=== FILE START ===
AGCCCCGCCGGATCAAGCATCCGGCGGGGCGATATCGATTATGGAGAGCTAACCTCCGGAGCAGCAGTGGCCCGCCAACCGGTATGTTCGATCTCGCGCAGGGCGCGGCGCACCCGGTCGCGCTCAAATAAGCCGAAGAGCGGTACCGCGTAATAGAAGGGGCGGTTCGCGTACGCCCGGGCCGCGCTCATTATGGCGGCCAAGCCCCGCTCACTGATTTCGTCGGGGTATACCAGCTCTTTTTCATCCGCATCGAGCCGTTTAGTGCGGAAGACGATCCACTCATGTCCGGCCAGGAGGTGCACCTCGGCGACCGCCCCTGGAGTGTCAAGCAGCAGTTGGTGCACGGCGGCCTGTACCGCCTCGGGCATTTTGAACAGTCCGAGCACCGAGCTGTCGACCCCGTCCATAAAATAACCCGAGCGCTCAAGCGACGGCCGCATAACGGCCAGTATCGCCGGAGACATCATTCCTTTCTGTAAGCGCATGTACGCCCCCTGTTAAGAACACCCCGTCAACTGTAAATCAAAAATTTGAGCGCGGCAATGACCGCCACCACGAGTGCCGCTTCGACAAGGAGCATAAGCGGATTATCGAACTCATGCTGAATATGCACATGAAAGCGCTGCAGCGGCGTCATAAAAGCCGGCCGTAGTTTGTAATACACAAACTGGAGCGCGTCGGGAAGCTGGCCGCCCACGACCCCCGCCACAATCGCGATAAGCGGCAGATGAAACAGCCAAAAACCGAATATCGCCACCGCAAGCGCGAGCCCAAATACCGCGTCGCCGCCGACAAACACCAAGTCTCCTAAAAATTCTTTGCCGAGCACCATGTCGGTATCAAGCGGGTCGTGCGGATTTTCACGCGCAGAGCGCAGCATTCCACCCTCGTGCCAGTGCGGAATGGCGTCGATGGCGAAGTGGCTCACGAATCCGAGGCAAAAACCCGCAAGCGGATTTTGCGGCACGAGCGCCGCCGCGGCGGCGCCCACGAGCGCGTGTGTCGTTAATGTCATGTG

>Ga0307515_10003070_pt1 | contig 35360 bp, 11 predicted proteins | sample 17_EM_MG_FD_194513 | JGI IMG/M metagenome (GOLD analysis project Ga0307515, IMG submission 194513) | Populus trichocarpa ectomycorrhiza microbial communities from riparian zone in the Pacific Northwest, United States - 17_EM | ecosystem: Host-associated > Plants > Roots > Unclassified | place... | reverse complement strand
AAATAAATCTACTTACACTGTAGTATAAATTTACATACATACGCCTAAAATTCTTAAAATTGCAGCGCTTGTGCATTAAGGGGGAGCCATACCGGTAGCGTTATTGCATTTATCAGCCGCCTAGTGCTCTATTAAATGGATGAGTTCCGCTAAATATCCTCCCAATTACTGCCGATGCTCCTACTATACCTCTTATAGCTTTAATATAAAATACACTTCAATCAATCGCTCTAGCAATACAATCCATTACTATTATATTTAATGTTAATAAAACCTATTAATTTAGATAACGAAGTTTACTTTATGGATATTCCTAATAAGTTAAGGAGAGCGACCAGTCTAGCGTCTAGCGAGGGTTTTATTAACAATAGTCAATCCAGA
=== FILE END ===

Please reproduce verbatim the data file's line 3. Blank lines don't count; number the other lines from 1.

AAATAAATCTACTTACACTGTAGTATAAATTTACATACATACGCCTAAAATTCTTAAAATTGCAGCGCTTGTGCATTAAGGGGGAGCCATACCGGTAGCGTTATTGCATTTATCAGCCGCCTAGTGCTCTATTAAATGGATGAGTTCCGCTAAATATCCTCCCAATTACTGCCGATGCTCCTACTATACCTCTTATAGCTTTAATATAAAATACACTTCAATCAATCGCTCTAGCAATACAATCCATTACTATTATATTTAATGTTAATAAAACCTATTAATTTAGATAACGAAGTTTACTTTATGGATATTCCTAATAAGTTAAGGAGAGCGACCAGTCTAGCGTCTAGCGAGGGTTTTATTAACAATAGTCAATCCAGA